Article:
In the battle of man versus goose, things are not looking so hot for man lately.
For years, Peninsula cities have waged war on the Canada geese that call their waterfront parks home — or more specifically, on their sanitation habits. The feathered frienemies, many of which have stopped migrating entirely and instead moved permanently to the suburbs, aren’t particularly conscientious about where they leave their droppings.
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“What goes in comes out a few minutes later and they don’t care where they are,” explains an obviously frustrated Kevin Miller, chief of Foster City’s Rec and Park department and commander of his city’s battle against the birds.
“They go everywhere,” he said. “On playing fields. On sidewalks. On park benches. On picnic tables.”
Many weapons have been deployed against the poop, but few have been very effective. And with budget cuts, there’s less money than ever to try to combat the mess.
Foster City’s greatest pride — its intricate network of lagoons — has made it particularly vulnerable to the onslaught of avian feces. The poop became such a problem that the city hired a crew of border collies to run around the parks and scare off the birds. However, after seven years of seeing some success with this method, the city had to ax the dogs’ $35,000 annual contract, and is now asking its staff to try to scare off the geese whenever it can, Miller said.
The Port of Redwood City has just employed another tactic — purchasing decoy coyotes and moving them around their grassy areas in hopes the geese will skedaddle once they see the predators. But port executive director Mike Giari said it has not exactly solved the problem.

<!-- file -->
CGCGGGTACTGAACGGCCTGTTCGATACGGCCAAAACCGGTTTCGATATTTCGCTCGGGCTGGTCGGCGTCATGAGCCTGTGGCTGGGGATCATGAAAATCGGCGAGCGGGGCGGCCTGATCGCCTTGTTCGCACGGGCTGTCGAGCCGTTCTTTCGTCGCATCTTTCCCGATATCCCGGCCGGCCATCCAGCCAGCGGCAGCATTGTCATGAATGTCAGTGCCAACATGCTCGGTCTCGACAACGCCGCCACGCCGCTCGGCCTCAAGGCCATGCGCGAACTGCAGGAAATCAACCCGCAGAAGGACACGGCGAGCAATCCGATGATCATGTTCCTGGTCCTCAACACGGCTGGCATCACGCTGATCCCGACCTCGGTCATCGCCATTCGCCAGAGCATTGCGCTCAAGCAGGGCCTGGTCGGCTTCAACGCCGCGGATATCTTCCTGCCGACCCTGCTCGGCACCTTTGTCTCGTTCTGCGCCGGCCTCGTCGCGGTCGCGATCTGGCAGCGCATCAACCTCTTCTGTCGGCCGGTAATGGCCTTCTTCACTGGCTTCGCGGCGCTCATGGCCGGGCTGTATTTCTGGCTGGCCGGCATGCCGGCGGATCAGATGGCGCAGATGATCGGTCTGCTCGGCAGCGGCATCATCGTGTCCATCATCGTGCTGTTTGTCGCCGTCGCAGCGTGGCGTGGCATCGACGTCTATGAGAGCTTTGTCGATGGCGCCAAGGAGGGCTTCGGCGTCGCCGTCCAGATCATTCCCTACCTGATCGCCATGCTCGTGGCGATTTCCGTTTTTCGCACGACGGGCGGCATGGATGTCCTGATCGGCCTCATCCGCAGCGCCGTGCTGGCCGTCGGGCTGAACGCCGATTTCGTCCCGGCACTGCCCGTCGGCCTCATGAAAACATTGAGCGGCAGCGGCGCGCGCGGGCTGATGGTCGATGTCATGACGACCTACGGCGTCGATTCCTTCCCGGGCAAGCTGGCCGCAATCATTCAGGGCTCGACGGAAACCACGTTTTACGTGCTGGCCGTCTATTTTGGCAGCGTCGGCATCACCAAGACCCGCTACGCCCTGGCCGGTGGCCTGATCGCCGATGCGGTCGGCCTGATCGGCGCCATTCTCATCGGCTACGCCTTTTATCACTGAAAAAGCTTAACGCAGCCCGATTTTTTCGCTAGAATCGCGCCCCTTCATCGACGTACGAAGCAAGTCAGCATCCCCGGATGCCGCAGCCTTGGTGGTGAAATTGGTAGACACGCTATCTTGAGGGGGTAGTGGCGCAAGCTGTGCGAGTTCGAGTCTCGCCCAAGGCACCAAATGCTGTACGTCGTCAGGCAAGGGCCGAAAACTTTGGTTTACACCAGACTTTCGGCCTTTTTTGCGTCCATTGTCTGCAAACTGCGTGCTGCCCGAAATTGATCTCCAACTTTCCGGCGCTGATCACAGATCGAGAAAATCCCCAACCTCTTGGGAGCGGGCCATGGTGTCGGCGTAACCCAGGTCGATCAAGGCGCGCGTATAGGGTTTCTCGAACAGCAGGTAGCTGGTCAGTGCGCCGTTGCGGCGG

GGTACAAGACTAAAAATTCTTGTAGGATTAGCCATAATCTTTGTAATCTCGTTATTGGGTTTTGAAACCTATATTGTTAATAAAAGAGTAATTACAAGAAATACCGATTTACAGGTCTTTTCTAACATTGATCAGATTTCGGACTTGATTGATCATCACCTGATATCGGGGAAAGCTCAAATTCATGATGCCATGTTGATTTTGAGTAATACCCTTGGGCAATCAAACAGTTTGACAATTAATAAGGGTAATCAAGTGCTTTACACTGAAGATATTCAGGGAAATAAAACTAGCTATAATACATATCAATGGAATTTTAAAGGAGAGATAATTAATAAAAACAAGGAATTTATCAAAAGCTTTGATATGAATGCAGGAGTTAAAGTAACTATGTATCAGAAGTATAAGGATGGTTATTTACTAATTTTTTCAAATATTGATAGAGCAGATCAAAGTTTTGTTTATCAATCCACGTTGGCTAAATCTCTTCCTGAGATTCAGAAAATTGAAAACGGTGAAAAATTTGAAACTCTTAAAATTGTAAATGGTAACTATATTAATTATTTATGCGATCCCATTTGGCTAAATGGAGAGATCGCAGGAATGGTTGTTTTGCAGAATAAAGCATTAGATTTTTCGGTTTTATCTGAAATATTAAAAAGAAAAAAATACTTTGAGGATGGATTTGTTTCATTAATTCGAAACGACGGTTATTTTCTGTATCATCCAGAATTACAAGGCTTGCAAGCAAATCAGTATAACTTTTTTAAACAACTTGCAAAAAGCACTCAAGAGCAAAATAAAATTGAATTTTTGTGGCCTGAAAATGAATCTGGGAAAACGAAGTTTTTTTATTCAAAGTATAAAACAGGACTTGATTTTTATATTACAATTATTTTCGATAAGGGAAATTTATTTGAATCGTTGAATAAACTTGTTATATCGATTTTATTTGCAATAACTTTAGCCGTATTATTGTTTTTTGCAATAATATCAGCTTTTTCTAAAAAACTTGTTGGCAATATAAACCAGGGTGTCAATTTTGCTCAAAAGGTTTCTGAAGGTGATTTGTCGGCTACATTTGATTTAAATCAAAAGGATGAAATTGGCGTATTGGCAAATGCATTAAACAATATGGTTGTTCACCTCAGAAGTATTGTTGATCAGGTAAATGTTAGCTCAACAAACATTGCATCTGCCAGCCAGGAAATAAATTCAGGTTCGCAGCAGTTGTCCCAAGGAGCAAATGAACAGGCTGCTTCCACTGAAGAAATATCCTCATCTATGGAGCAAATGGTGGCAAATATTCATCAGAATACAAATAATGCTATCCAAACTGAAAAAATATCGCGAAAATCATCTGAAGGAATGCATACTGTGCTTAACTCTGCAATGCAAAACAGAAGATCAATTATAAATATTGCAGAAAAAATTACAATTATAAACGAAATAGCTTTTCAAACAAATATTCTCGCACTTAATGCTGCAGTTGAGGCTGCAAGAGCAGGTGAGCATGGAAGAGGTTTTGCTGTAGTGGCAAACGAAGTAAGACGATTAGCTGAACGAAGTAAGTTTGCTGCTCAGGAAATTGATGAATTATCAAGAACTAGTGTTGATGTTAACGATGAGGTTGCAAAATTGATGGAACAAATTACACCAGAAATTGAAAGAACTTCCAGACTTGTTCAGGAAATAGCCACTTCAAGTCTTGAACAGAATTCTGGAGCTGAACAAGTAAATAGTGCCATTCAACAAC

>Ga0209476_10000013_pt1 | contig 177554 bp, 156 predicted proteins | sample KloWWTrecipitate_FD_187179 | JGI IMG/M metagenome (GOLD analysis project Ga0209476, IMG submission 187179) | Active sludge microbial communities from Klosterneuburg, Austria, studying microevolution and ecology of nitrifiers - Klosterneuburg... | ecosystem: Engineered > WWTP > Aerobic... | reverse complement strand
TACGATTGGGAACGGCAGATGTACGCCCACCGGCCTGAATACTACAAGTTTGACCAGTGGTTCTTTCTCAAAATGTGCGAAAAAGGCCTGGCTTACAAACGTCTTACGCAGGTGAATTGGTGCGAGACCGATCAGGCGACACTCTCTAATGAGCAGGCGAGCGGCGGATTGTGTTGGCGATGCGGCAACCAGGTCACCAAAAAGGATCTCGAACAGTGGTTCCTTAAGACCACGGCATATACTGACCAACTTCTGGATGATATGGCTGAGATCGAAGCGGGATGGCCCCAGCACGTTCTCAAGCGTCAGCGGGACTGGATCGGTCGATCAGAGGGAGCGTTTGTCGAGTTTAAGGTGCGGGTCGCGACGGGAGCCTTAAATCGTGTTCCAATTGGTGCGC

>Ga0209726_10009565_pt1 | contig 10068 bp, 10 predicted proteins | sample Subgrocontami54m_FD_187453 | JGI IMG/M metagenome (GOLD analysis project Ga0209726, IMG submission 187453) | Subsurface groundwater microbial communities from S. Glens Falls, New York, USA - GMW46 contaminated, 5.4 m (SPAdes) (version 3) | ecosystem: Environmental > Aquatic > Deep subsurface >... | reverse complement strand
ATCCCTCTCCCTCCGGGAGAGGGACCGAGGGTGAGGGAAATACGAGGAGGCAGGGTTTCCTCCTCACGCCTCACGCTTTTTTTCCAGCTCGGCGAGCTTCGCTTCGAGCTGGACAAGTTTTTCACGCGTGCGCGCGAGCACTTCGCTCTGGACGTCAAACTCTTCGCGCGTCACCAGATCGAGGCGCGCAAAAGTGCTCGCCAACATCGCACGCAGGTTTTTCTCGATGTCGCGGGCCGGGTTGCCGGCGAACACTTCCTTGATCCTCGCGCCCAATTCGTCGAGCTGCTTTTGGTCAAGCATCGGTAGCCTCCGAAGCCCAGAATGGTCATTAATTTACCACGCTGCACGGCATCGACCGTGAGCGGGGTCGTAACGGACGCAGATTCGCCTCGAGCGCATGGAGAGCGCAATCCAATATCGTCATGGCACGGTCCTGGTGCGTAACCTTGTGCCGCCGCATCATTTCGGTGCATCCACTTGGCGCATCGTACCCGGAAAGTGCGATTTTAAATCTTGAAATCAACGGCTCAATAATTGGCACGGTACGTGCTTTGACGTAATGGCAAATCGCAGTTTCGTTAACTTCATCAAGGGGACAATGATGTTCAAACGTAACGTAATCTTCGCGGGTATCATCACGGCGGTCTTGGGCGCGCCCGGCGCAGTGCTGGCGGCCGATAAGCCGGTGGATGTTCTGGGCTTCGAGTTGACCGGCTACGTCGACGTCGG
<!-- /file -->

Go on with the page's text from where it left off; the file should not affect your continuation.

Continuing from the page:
“It’s hard to see a direct cause and effect but we think it’s a little bit better,” he said, optimistically.
They haven’t exhausted their options.
“There’s other products on the market we might try, like there’s a powder that can be spread around that smells like animal urine,” he said.
With the limited success of deterrents, several cities have tried a form of avian birth control involving egg addling, in which the goose eggs are shaken, rotated and painted with oil, so they never hatch. But it turns out that goose nests aren’t easy to find, and if they’re on a protected wetland, it’s illegal to touch their eggs.
Redwood City parks chief Chris Beth said they’ve managed to solve their biggest poop problem, which was when the geese would take to playing fields.
“We used to have kids standing and playing and falling in goose poop,” he said.
But they’ve recently replaced the two playing fields in waterfront Redwood Shores with synthetic fields — which it turns out that geese snub. Since then, things have been a little better.
“I’m not saying you won’t find one poop on there now — you will — but it’s so much better,” he said.